Regarding flocculation mechanisms by pure aluminum coagulants, there is a continuous transition between charge neutralization and sweep flocculation. At the lowest dosages tested (25–50 mg/L), charge neutralization is the main flocculation mechanism while sweep flocculation is the main flocculation mechanism at the higher dosages (≥100–150 mg/L). The hybrid coagulant showed a rather different behavior result of the combination of the aluminum and the polyamines present, these polyamines acting by patches formation at low dosages (with a reduced shear resistance) and interparticles bridges formation at high dosages (confirmed by the large flocs observed and the limited reflocculation ability after flocs breakage). Strength and recovery factors were clearly affected by the behavior of the initially present suspended solids, which were flocculated in a previous stage (sludge thickening) by a high molecular weight and low charge flocculant in a process stage before sampling. These pre-existing flocs formed by interparticles bridging mechanism, characterized by high strength and null reversibility, modified the resulting flocs by aluminum coagulants which shown high strength and low reversibility after breakage, even at the lowest dosage when charge neutralization mechanism is predominant. As it was observed, the flocculation mechanisms taking place treating industrial waters is rather complex due to the large number of variables affecting the coagulation, including the presence of pre-flocculated suspended solids. However, these studies are necessary to get a deeper understanding of the flocculating mechanisms in such real systems.

The obtained results have demonstrated the different role of Al species of polyaluminum chlorides for the removal of suspended solids and soluble contaminants (COD and silica). This is an interesting starting point to develop tailor-made coagulants for target contaminants in other industrial applications. In the papermaking sector, it has been specifically demonstrated that the selection of an adequate chemistry allows existing DAF units to be optimized for removing specific contaminants even simultaneously if hybrid coagulants are used.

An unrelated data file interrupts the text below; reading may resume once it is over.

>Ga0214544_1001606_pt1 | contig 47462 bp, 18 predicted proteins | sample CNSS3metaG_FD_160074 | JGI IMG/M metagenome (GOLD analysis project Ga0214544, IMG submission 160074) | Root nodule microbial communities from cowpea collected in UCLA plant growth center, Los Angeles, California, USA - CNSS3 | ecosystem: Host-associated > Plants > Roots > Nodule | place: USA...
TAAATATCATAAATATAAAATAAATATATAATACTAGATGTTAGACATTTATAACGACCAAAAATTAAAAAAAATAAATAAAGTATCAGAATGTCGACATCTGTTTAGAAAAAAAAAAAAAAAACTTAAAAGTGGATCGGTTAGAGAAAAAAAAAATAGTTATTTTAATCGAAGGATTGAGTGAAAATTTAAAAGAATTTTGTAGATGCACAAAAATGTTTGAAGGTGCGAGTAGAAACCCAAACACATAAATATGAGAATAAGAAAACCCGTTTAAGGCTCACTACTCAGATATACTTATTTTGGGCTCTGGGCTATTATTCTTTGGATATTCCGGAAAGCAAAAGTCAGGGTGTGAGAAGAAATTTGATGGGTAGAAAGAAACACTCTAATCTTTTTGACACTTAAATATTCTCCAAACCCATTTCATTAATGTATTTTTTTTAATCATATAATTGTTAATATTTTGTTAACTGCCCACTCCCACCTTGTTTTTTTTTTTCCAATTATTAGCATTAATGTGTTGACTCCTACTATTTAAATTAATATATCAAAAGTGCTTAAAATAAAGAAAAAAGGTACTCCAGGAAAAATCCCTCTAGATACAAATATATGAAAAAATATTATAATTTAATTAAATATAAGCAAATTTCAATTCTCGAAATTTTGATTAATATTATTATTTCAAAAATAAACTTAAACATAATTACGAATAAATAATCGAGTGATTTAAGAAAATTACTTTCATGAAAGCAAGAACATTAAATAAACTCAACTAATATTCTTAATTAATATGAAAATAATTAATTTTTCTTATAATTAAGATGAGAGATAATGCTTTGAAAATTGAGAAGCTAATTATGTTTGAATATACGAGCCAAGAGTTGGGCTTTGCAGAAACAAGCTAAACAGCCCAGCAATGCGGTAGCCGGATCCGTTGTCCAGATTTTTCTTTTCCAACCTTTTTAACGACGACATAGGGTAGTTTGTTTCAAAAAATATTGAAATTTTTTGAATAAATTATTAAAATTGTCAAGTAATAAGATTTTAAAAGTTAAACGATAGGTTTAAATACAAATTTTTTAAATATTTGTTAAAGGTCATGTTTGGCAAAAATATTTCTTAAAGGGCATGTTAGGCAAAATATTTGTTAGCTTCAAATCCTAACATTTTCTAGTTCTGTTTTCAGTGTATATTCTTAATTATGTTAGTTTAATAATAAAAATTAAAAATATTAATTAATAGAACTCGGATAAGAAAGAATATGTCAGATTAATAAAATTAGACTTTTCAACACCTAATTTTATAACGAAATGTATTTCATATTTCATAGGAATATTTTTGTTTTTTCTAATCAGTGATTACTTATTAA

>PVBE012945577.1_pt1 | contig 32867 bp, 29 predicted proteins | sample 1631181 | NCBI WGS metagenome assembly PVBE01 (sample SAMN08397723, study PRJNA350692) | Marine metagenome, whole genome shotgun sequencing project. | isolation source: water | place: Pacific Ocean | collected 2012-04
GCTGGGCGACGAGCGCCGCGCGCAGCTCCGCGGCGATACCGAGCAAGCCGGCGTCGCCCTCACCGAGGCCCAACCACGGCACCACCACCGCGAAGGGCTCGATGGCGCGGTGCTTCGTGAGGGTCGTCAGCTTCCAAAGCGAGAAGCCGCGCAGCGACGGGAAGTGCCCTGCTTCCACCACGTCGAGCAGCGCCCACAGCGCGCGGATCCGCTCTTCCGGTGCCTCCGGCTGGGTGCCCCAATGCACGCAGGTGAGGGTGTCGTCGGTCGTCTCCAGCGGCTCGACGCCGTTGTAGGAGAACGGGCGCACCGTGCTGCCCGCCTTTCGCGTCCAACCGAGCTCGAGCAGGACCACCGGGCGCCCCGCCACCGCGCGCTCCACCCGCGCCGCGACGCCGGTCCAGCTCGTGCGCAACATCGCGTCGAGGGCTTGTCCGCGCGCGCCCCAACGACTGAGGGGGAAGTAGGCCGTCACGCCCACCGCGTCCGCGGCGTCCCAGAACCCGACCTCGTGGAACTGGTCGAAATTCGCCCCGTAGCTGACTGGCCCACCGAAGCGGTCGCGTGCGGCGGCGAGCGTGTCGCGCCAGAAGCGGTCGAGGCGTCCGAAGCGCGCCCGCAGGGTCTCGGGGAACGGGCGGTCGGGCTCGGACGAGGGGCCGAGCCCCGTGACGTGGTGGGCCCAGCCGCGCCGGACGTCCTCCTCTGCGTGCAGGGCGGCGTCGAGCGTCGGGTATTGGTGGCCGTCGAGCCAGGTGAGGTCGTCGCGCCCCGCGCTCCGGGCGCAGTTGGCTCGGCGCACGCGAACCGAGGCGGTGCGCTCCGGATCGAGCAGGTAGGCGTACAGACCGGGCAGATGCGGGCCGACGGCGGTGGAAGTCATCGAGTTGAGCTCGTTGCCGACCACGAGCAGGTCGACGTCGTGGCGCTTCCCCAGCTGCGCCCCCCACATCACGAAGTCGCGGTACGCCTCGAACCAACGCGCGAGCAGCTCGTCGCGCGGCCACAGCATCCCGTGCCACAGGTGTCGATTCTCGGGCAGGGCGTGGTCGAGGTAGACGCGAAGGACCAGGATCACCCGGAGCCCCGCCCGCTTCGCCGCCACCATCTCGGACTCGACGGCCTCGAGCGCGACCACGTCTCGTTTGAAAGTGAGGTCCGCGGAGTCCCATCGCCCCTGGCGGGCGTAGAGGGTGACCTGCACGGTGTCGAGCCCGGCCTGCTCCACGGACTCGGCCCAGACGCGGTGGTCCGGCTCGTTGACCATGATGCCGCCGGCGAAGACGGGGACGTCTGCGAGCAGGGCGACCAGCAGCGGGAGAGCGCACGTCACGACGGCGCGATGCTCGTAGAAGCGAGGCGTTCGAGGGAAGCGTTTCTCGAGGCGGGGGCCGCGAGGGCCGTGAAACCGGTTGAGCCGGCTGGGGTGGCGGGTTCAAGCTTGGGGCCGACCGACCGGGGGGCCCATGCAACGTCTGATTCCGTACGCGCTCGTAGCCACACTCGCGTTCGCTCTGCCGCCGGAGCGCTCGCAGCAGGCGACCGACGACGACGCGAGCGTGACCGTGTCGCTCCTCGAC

Data Availability Statement

The datasets generated for this study are available on request to the corresponding author.

Author Contributions

RM and IL made the experimental tests and the analysis of the results. RM wrote the first draft of the manuscript. All authors contributed to the conception and design of the study, manuscript revision, read and approved the submitted version.


This work was funded by the Spanish Ministry of Economy, Industry and Competitiveness through the project CTM2016-77948-R and the Community of Madrid through the programme RETOPROSOST-2-CM (P2018/EMT-4459).

Conflict of Interest

The authors declare that the research was conducted in the absence of any commercial or financial relationships that could be construed as a potential conflict of interest.


Authors acknowledge the collaboration of Sachtleben Wasserchemie GmbH, Kemira Ibérica S.A., and Sertec-20 S.L. for supplying the chemicals used in the study and Holmen Paper Madrid for providing the process waters.


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Keywords: flocculation mechanisms, aluminum coagulants, dissolved air flotation (DAF), hybrid coagulants, focused beam reflectance measurement (FBRM), water reuse

Citation: Miranda R, Latour I and Blanco A (2020) Understanding the Efficiency of Aluminum Coagulants Used in Dissolved Air Flotation (DAF). Front. Chem. 8:27. doi: 10.3389/fchem.2020.00027

Received: 13 November 2019; Accepted: 09 January 2020;
Published: 07 February 2020.

Edited by:

Maria Graca Rasteiro, University of Coimbra, Portugal

Reviewed by:

Priyanka Sharma, Stony Brook University, United States
Mansoor Ahammed, Sardar Vallabhbhai National Institute of Technology Surat, India

Copyright © 2020 Miranda, Latour and Blanco. This is an open-access article distributed under the terms of the Creative Commons Attribution License (CC BY). The use, distribution or reproduction in other forums is permitted, provided the original author(s) and the copyright owner(s) are credited and that the original publication in this journal is cited, in accordance with accepted academic practice. No use, distribution or reproduction is permitted which does not comply with these terms.

*Correspondence: Angeles Blanco,